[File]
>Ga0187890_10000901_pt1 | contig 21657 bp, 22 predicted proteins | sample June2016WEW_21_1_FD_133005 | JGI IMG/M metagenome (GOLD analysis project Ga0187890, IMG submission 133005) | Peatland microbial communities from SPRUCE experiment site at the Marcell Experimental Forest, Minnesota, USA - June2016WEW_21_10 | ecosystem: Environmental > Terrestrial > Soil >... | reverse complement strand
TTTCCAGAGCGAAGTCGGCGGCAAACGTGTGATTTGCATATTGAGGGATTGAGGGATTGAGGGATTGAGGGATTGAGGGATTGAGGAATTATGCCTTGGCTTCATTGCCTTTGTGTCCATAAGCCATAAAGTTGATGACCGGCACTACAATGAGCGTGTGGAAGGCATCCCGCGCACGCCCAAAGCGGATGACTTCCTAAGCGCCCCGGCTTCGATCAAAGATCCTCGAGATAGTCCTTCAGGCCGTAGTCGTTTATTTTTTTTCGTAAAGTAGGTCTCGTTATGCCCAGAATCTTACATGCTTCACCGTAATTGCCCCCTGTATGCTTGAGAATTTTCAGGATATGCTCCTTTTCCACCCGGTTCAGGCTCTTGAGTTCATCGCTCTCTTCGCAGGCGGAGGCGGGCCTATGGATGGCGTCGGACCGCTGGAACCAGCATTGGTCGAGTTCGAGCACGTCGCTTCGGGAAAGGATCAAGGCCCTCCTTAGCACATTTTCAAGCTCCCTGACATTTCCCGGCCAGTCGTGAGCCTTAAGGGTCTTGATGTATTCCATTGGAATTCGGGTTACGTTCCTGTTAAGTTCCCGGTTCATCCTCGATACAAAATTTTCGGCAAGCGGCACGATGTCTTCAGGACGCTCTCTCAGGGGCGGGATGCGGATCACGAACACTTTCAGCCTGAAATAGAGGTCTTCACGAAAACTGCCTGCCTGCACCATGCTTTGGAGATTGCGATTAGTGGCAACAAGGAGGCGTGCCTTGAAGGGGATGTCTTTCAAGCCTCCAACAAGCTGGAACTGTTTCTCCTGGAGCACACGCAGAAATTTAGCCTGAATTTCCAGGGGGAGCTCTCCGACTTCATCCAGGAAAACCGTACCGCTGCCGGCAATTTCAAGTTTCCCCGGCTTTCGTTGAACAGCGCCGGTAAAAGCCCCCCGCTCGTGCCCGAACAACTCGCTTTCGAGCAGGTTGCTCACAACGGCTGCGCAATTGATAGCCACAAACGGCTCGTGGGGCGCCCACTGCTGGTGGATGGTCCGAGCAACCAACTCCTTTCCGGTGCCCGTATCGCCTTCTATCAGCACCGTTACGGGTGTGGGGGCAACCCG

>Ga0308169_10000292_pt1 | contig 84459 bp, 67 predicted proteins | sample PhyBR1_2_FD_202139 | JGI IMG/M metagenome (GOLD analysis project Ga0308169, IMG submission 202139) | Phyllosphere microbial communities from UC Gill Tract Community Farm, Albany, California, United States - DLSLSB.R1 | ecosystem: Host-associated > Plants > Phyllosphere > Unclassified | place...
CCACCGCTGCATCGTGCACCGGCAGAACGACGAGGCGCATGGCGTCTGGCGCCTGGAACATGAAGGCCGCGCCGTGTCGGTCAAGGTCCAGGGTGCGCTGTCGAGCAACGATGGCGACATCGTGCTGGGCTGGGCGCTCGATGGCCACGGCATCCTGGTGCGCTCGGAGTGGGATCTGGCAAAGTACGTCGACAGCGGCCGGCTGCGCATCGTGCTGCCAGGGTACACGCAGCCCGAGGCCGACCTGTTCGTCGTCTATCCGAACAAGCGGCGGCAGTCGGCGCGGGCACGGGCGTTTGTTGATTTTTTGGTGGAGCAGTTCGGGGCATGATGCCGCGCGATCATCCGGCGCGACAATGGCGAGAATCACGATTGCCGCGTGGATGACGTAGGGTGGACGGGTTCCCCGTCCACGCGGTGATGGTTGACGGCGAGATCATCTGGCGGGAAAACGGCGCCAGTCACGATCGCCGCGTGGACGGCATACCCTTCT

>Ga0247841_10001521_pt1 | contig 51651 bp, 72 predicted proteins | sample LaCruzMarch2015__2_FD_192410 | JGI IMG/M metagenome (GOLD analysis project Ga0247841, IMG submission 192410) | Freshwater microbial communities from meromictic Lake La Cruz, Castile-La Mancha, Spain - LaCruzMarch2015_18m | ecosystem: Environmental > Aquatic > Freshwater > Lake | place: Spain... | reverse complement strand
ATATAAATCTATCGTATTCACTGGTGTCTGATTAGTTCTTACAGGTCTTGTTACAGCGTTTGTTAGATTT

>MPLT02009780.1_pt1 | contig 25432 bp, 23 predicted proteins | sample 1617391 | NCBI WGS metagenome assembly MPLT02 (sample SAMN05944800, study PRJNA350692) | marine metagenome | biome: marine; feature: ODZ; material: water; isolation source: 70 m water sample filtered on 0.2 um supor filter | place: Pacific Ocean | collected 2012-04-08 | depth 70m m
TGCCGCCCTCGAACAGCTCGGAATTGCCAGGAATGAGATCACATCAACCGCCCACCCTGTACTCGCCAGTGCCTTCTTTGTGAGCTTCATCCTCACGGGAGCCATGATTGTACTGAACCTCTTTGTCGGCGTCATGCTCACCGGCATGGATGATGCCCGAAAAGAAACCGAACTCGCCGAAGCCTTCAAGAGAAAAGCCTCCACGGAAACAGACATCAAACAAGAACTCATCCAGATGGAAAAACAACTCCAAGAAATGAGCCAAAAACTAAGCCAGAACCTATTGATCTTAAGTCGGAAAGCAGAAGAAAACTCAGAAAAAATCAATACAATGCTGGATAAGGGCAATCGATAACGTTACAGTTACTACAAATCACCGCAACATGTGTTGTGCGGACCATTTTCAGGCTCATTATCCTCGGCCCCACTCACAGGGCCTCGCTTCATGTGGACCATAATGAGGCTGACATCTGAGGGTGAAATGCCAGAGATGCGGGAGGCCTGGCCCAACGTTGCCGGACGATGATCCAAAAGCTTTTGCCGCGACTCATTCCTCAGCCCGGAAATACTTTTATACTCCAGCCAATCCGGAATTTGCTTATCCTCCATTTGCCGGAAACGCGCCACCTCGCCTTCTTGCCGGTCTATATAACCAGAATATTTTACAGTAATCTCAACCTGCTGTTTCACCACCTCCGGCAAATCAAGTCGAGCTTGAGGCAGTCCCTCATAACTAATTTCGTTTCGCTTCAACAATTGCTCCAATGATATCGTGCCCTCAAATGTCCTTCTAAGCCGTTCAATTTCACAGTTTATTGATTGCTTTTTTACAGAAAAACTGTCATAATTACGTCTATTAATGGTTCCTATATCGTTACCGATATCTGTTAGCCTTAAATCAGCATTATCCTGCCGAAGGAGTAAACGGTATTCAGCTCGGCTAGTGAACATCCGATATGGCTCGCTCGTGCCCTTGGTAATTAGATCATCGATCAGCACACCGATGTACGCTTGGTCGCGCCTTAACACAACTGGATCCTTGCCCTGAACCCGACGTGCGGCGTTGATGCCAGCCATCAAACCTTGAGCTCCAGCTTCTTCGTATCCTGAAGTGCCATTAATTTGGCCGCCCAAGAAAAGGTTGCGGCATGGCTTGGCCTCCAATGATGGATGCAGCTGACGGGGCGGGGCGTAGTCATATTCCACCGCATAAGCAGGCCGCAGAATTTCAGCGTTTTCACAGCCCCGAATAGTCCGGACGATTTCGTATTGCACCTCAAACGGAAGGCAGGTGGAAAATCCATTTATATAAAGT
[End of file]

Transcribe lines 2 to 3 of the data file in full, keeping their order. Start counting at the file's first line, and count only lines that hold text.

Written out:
TTTCCAGAGCGAAGTCGGCGGCAAACGTGTGATTTGCATATTGAGGGATTGAGGGATTGAGGGATTGAGGGATTGAGGGATTGAGGAATTATGCCTTGGCTTCATTGCCTTTGTGTCCATAAGCCATAAAGTTGATGACCGGCACTACAATGAGCGTGTGGAAGGCATCCCGCGCACGCCCAAAGCGGATGACTTCCTAAGCGCCCCGGCTTCGATCAAAGATCCTCGAGATAGTCCTTCAGGCCGTAGTCGTTTATTTTTTTTCGTAAAGTAGGTCTCGTTATGCCCAGAATCTTACATGCTTCACCGTAATTGCCCCCTGTATGCTTGAGAATTTTCAGGATATGCTCCTTTTCCACCCGGTTCAGGCTCTTGAGTTCATCGCTCTCTTCGCAGGCGGAGGCGGGCCTATGGATGGCGTCGGACCGCTGGAACCAGCATTGGTCGAGTTCGAGCACGTCGCTTCGGGAAAGGATCAAGGCCCTCCTTAGCACATTTTCAAGCTCCCTGACATTTCCCGGCCAGTCGTGAGCCTTAAGGGTCTTGATGTATTCCATTGGAATTCGGGTTACGTTCCTGTTAAGTTCCCGGTTCATCCTCGATACAAAATTTTCGGCAAGCGGCACGATGTCTTCAGGACGCTCTCTCAGGGGCGGGATGCGGATCACGAACACTTTCAGCCTGAAATAGAGGTCTTCACGAAAACTGCCTGCCTGCACCATGCTTTGGAGATTGCGATTAGTGGCAACAAGGAGGCGTGCCTTGAAGGGGATGTCTTTCAAGCCTCCAACAAGCTGGAACTGTTTCTCCTGGAGCACACGCAGAAATTTAGCCTGAATTTCCAGGGGGAGCTCTCCGACTTCATCCAGGAAAACCGTACCGCTGCCGGCAATTTCAAGTTTCCCCGGCTTTCGTTGAACAGCGCCGGTAAAAGCCCCCCGCTCGTGCCCGAACAACTCGCTTTCGAGCAGGTTGCTCACAACGGCTGCGCAATTGATAGCCACAAACGGCTCGTGGGGCGCCCACTGCTGGTGGATGGTCCGAGCAACCAACTCCTTTCCGGTGCCCGTATCGCCTTCTATCAGCACCGTTACGGGTGTGGGGGCAACCCG

>Ga0308169_10000292_pt1 | contig 84459 bp, 67 predicted proteins | sample PhyBR1_2_FD_202139 | JGI IMG/M metagenome (GOLD analysis project Ga0308169, IMG submission 202139) | Phyllosphere microbial communities from UC Gill Tract Community Farm, Albany, California, United States - DLSLSB.R1 | ecosystem: Host-associated > Plants > Phyllosphere > Unclassified | place...